How North India's pollution levels sound through musical notes
Organisation: India Today (India)
Publication Date: 11/29/2016
Size of team/newsroom:large
DescriptionDelhi is the most toxic city in the world and on November 5th, 2016 (post the week of Diwali, the festival of lights), the PM 2.5 level in Delhi's air climbed up to 999. Let me remind you, 65 is the normal breathing unit and at 165, China declares a nation-wide emergency. Of course, there were plenty of reports circulating on newspapers, TV and digital platforms about Delhi's choking air but the statistics became too adaptive to the readers and they accepted the air as normal. It wasn't normal. It still isn't. I worked on a different method of describing Delhi's deadly air, for that, I used the sound as storytelling method. In this experiment, I took the last ten days' data from three northern cities of India - Delhi, Varanasi and Patna's Air Quality Index (AQI). For example, on October 23, 2016 – one week before Diwali – Varanasi recorded a 24-hour average pm 2.5 level of 96 µg/m³, nearly half the level recorded last year. Similarly, average pollution levels in Agra and Delhi were 38 per cent and 30 per cent lower respectively, than those recorded on the corresponding day in 2015 (November 4, 2015). Lucknow was 11 per cent less polluted this year, while only Patna recorded 38 per cent higher levels, compared to 2015. Later, we tried representing air pollution data of three cities - Delhi, Varanasi and Patna - in sound through data sonification process.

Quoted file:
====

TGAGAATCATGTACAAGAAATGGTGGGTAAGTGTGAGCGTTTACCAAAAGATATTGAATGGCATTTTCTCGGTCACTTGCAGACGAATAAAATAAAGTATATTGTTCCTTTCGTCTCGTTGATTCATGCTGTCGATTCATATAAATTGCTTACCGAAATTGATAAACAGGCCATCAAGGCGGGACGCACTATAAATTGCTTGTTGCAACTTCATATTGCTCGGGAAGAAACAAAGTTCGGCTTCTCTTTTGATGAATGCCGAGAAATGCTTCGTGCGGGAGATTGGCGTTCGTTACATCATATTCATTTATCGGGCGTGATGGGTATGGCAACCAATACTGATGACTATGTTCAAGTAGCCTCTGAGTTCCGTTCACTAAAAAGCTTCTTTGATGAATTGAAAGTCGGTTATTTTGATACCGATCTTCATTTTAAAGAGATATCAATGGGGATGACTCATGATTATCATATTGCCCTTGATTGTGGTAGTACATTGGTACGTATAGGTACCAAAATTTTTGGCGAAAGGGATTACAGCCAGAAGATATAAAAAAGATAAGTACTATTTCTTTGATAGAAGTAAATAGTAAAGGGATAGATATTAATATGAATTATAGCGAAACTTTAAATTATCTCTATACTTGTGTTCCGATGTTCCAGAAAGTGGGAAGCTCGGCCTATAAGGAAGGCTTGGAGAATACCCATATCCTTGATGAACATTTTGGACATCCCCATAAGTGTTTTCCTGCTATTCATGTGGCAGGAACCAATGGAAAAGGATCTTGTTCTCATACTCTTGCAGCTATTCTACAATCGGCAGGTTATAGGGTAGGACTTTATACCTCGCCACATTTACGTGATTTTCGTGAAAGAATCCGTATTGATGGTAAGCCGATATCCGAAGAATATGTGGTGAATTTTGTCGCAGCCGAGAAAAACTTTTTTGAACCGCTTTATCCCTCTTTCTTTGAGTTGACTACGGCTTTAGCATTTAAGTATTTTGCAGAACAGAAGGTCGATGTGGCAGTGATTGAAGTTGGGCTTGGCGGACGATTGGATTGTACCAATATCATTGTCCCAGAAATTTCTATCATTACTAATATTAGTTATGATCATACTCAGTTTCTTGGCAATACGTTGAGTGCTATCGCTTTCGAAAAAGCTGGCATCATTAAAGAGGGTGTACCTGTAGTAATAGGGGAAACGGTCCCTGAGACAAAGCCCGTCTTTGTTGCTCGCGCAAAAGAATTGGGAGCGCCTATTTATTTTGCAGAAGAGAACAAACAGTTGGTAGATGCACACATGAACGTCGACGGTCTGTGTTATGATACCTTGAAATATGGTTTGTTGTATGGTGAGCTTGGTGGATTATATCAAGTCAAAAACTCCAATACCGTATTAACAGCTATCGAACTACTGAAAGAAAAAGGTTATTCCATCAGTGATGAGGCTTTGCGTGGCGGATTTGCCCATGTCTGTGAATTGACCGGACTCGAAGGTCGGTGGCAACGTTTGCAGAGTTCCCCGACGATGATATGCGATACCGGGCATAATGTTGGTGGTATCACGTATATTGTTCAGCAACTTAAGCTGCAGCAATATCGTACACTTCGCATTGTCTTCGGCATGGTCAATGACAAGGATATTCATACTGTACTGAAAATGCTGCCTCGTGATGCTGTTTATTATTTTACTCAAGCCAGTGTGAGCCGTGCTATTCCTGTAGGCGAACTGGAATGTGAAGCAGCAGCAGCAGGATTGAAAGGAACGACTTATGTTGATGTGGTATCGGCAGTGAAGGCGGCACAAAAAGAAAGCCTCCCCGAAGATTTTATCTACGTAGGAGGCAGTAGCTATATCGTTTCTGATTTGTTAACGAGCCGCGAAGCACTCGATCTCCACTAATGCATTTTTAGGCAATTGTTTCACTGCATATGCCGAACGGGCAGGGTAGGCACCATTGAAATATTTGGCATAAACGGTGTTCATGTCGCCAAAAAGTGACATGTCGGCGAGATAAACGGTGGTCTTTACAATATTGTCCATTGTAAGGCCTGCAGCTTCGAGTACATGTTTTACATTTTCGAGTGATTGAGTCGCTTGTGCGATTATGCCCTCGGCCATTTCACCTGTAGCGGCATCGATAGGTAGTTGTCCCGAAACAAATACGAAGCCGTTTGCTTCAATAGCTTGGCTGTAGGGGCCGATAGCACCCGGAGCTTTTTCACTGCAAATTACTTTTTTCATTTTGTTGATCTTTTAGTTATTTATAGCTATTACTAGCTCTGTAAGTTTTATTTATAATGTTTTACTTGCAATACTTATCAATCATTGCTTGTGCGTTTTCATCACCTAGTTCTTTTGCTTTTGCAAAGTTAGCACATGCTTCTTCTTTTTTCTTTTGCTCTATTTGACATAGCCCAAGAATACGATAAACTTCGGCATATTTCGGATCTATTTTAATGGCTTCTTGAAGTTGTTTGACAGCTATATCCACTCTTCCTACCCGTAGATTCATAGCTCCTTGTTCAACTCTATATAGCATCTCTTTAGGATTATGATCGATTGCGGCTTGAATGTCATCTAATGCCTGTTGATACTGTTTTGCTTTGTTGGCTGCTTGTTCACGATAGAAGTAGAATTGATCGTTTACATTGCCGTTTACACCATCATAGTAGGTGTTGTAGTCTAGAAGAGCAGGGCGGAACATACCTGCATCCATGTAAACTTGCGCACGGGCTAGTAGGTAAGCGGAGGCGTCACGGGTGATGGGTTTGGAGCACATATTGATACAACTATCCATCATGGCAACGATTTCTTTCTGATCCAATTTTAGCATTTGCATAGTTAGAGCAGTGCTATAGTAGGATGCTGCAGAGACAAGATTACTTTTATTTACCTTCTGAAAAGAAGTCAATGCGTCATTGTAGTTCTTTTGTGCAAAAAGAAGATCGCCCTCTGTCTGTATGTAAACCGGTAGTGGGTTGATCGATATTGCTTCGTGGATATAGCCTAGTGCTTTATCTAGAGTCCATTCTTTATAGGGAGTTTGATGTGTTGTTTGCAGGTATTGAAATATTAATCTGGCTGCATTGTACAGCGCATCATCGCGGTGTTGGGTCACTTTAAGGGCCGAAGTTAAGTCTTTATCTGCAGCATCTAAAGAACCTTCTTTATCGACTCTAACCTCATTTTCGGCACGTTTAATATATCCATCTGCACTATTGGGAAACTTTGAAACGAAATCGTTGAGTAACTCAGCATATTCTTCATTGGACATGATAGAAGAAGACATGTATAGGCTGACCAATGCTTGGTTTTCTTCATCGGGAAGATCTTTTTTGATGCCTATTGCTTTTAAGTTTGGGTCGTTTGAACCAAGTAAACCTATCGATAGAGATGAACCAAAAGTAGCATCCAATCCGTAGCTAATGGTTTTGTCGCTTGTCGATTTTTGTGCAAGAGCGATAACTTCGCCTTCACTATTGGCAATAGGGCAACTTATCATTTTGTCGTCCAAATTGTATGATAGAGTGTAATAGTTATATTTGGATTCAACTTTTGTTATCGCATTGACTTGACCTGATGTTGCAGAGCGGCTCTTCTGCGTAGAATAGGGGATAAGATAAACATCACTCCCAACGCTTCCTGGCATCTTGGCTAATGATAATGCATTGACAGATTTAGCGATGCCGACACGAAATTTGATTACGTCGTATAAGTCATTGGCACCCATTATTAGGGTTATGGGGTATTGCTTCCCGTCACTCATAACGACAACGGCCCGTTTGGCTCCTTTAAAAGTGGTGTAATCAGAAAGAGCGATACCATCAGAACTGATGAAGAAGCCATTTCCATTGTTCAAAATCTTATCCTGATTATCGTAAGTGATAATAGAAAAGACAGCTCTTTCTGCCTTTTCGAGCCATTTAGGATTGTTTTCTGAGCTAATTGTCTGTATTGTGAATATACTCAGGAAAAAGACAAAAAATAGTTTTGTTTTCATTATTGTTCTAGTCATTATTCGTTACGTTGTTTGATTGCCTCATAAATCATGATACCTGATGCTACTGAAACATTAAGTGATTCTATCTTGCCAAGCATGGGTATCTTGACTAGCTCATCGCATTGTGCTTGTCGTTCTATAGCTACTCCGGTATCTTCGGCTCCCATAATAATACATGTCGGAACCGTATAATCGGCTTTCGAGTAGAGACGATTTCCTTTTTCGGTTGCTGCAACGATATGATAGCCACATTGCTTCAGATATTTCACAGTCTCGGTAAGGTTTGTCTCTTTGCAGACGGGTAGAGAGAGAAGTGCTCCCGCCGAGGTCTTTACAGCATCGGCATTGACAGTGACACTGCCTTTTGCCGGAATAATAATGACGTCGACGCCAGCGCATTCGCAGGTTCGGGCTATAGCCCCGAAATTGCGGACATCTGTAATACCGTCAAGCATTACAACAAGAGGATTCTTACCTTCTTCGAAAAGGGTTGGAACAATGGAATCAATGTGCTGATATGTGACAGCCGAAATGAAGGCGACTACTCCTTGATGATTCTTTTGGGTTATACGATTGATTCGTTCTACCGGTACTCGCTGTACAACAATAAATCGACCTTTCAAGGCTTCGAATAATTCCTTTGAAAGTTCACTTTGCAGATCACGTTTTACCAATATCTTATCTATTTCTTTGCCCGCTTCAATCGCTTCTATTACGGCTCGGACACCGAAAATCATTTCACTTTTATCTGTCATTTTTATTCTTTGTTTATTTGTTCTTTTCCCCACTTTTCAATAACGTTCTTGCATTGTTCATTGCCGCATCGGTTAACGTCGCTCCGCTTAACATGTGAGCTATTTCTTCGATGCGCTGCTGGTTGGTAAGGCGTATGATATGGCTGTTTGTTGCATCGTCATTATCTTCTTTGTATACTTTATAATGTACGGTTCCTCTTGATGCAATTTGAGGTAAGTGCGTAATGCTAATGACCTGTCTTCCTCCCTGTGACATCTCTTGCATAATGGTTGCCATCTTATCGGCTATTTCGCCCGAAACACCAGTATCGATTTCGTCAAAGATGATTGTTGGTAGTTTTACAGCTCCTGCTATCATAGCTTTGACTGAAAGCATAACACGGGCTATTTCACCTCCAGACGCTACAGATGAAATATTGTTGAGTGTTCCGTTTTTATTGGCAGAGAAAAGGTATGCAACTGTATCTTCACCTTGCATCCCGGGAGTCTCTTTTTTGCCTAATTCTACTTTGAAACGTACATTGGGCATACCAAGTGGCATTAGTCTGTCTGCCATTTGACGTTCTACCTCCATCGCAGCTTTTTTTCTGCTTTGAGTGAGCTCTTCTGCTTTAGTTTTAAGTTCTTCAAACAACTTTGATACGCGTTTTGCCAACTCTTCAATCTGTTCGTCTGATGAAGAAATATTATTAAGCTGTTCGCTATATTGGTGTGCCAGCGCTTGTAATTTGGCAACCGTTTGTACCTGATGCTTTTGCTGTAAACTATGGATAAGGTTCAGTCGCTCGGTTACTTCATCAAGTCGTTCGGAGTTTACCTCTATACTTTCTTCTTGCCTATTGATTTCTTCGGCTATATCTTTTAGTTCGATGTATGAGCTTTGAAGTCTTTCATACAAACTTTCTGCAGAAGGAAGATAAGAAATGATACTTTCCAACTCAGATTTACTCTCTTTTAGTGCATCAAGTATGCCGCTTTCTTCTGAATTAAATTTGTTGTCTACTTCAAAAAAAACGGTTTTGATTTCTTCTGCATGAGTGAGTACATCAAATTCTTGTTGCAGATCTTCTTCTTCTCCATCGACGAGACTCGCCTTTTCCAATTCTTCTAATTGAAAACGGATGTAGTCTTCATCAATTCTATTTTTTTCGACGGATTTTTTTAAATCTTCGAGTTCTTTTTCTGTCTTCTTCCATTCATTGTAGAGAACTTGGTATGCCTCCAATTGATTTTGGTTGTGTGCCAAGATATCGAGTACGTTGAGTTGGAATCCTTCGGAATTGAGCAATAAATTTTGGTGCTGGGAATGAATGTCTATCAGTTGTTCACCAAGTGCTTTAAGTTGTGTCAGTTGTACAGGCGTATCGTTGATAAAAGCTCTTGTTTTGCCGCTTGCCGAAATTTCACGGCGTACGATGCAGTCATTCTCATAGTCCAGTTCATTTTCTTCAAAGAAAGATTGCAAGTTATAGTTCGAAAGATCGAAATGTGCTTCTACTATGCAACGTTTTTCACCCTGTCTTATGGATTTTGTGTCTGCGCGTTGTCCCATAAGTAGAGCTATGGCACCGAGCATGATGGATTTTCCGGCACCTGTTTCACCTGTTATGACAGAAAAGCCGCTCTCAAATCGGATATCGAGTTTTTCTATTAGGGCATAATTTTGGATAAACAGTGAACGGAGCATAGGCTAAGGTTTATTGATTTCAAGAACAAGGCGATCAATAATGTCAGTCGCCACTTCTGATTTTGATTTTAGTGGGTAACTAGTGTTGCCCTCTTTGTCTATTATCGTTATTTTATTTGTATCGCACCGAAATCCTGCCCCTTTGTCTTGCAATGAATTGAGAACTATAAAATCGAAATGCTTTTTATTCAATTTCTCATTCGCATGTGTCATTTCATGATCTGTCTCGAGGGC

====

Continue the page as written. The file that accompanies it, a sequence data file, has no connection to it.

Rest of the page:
What makes this project innovative? What was its impact?When one thinks of audio as a storytelling method, podcasts and radio comes in mind, but we can also display the data through sound. And it catches your attention. Similarly for this project, we thought why not create the sound for air pollution Delhi created after Diwali? We acquired the data from the Delhi government's Air Quality Index's website and for each high PM 2.5 value, a musical note was placed. High amplitude denotes the record high AQI in each city. And voila, you have a background sound for air pollution levels. The feedback from the readers were full of enthusiasm and people tweeted this story as "This is so cool". The possibilities are endless if one thinks of distributing data through sound. Imagine a real time sports data played through sound. Imagine acquiring twitter sentiments from an API and come up with a sound after Donald Trump was elected as 45th President of the United States ( in fact, I have done this story, you can access it here http://www.dailyo.in/variety/donald-trump-us-presidential-elections-2016-hillary-clinton-twitter-sound/story/1/13960.html). I still believe sound has a long way to go and journalists should definitely use this medium.
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